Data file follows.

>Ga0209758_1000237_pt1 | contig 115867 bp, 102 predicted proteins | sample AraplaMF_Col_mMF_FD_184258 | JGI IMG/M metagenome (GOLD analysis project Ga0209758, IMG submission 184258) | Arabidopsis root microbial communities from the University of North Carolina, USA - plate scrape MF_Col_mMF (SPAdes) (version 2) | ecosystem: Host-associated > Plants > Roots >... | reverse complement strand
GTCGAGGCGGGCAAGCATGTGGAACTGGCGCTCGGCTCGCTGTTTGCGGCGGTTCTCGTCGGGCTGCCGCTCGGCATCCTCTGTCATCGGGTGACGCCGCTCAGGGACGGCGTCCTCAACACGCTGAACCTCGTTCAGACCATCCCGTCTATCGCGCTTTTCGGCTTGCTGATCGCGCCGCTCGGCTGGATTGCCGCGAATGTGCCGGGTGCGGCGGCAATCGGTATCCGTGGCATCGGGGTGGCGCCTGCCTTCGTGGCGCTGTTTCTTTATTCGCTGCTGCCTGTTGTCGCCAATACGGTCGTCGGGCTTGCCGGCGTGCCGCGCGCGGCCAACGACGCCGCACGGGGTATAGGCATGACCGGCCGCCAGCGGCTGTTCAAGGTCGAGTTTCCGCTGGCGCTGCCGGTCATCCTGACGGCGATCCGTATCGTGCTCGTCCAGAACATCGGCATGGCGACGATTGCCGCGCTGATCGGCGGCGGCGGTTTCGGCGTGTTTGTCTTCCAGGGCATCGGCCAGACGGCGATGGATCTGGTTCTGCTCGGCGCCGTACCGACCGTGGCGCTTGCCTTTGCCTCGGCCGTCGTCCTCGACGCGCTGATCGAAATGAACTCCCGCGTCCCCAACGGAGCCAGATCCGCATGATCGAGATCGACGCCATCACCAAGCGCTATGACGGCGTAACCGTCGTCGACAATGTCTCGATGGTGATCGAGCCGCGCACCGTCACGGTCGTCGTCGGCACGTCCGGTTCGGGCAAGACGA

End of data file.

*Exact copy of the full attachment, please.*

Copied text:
>Ga0209758_1000237_pt1 | contig 115867 bp, 102 predicted proteins | sample AraplaMF_Col_mMF_FD_184258 | JGI IMG/M metagenome (GOLD analysis project Ga0209758, IMG submission 184258) | Arabidopsis root microbial communities from the University of North Carolina, USA - plate scrape MF_Col_mMF (SPAdes) (version 2) | ecosystem: Host-associated > Plants > Roots >... | reverse complement strand
GTCGAGGCGGGCAAGCATGTGGAACTGGCGCTCGGCTCGCTGTTTGCGGCGGTTCTCGTCGGGCTGCCGCTCGGCATCCTCTGTCATCGGGTGACGCCGCTCAGGGACGGCGTCCTCAACACGCTGAACCTCGTTCAGACCATCCCGTCTATCGCGCTTTTCGGCTTGCTGATCGCGCCGCTCGGCTGGATTGCCGCGAATGTGCCGGGTGCGGCGGCAATCGGTATCCGTGGCATCGGGGTGGCGCCTGCCTTCGTGGCGCTGTTTCTTTATTCGCTGCTGCCTGTTGTCGCCAATACGGTCGTCGGGCTTGCCGGCGTGCCGCGCGCGGCCAACGACGCCGCACGGGGTATAGGCATGACCGGCCGCCAGCGGCTGTTCAAGGTCGAGTTTCCGCTGGCGCTGCCGGTCATCCTGACGGCGATCCGTATCGTGCTCGTCCAGAACATCGGCATGGCGACGATTGCCGCGCTGATCGGCGGCGGCGGTTTCGGCGTGTTTGTCTTCCAGGGCATCGGCCAGACGGCGATGGATCTGGTTCTGCTCGGCGCCGTACCGACCGTGGCGCTTGCCTTTGCCTCGGCCGTCGTCCTCGACGCGCTGATCGAAATGAACTCCCGCGTCCCCAACGGAGCCAGATCCGCATGATCGAGATCGACGCCATCACCAAGCGCTATGACGGCGTAACCGTCGTCGACAATGTCTCGATGGTGATCGAGCCGCGCACCGTCACGGTCGTCGTCGGCACGTCCGGTTCGGGCAAGACGA